Journalist Sarah Darrer Littman in Connecticut wondered why the legislature was so eager to shut off debate about the Common Core. Connecticut is not a state with a big Tea Party presence. Parents are trying to understand the issues surrounding the sudden shift to national standards whose effects are unknown.

She knows that Arne Duncan and Governor Dannell Malloy and Connecticut’s commissioner Stefan Pryor want the public to believe that the only opponents of the Common Core are from the Tea Party, but she knows that isn’t true.

She writes:

Such diatribes are foolish and myopic. Common Core proponents need to face a very important fact: parents are not idiots. Those of us with older children can see the qualitative difference in curriculum since the Common Core roll out began — and we are not impressed. We’re angered by the loss of instructional time to testing for a benefit that accrues to testing companies rather than our children.

Common Core proponents claim that the standards raise the bar and will make us more competitive. But is this actually true?

I encourage parents and legislators alike to read the September 2013 study:Challenging the Research Base of the Common Core State Standards: A Historical Reanalysis of Text Complexity published by AERA (American Educational Research Association). The analysis focuses on the ELA components of the standards, but what it says about the assumptions driving them and how they were constructed is important: “The blanket condemnation made by the CCSS authors that school reading texts have ‘trended downward over the last half century’ is inaccurate” — particularly so, the authors of the study found, in the K-3 grades. Why this is dangerous is that “we may be hastily attempting to solve a problem that does not exist and elevating text complexity in a way that is ultimately harmful to students.”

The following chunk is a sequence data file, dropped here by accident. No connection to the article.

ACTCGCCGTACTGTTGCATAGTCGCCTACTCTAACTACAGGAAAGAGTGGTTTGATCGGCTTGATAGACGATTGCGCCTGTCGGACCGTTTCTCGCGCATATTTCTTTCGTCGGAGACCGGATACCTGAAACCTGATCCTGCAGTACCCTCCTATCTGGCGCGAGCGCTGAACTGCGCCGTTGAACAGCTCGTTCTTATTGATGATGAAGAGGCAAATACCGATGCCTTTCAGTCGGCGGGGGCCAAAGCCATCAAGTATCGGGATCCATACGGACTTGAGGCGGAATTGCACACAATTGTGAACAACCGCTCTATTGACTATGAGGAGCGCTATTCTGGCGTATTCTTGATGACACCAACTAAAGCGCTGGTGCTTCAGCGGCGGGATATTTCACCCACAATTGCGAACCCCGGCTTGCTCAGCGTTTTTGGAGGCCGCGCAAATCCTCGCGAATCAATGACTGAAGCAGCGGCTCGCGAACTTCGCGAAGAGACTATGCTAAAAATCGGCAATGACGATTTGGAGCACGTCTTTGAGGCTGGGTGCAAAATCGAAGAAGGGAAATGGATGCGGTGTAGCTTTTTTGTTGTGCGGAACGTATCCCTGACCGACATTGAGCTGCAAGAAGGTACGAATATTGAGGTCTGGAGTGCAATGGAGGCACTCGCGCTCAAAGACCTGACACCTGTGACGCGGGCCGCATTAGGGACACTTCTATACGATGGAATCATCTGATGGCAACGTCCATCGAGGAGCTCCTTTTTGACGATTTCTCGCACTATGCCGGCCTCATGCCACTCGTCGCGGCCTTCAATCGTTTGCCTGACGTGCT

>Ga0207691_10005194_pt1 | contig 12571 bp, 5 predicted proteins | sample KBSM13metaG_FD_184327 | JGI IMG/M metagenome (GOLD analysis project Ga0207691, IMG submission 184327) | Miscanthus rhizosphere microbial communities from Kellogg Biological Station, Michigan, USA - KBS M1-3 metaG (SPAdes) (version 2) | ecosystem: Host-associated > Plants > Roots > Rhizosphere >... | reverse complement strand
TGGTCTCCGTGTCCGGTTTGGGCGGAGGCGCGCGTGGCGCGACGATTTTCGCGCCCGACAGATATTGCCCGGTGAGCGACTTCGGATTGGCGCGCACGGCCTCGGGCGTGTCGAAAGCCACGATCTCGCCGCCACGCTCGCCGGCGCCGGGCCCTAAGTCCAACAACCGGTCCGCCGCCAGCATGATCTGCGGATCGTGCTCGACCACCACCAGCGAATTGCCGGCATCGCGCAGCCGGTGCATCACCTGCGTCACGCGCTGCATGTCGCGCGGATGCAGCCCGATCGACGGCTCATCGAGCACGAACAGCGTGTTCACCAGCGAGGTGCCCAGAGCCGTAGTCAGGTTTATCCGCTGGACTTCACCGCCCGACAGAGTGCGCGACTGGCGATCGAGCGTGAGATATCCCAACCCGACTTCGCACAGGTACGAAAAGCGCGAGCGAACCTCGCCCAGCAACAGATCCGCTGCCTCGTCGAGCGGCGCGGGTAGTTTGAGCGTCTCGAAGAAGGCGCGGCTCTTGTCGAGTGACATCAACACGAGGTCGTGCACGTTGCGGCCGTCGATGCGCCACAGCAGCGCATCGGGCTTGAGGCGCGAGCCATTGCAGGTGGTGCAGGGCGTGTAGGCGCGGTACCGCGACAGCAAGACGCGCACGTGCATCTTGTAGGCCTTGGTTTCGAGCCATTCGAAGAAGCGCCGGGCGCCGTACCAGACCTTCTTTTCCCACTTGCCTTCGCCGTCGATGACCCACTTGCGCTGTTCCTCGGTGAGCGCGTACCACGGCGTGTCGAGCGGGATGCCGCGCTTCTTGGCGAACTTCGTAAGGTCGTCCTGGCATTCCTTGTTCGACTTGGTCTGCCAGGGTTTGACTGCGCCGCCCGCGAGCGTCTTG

She notes:

When the authors of the AERA study analyzed the literature used by Common Core writers to justify the need for more complex texts, what they found was: “a tight and closed loop of researchers citing one another and leading . . . to an artificially heightened sense of scholarly agreement about a decline in textbook complexity.”

At some point, the advocates for the Common Core–Arne Duncan, the U.S. Chamber of Commerce, the Business Roundtable, Michelle Rhee, Joel Klein, Jeb Bush, etc.–will have to wake up and realize that the standards were written without adequate participation by knowledgeable educators, without any consensus process, without transparency, and without any appeals process. These are not standards. They are a mandate, paid for by Bill Gates and imposed by Race to the Top.

The opposition is not going away. Nor will the questions.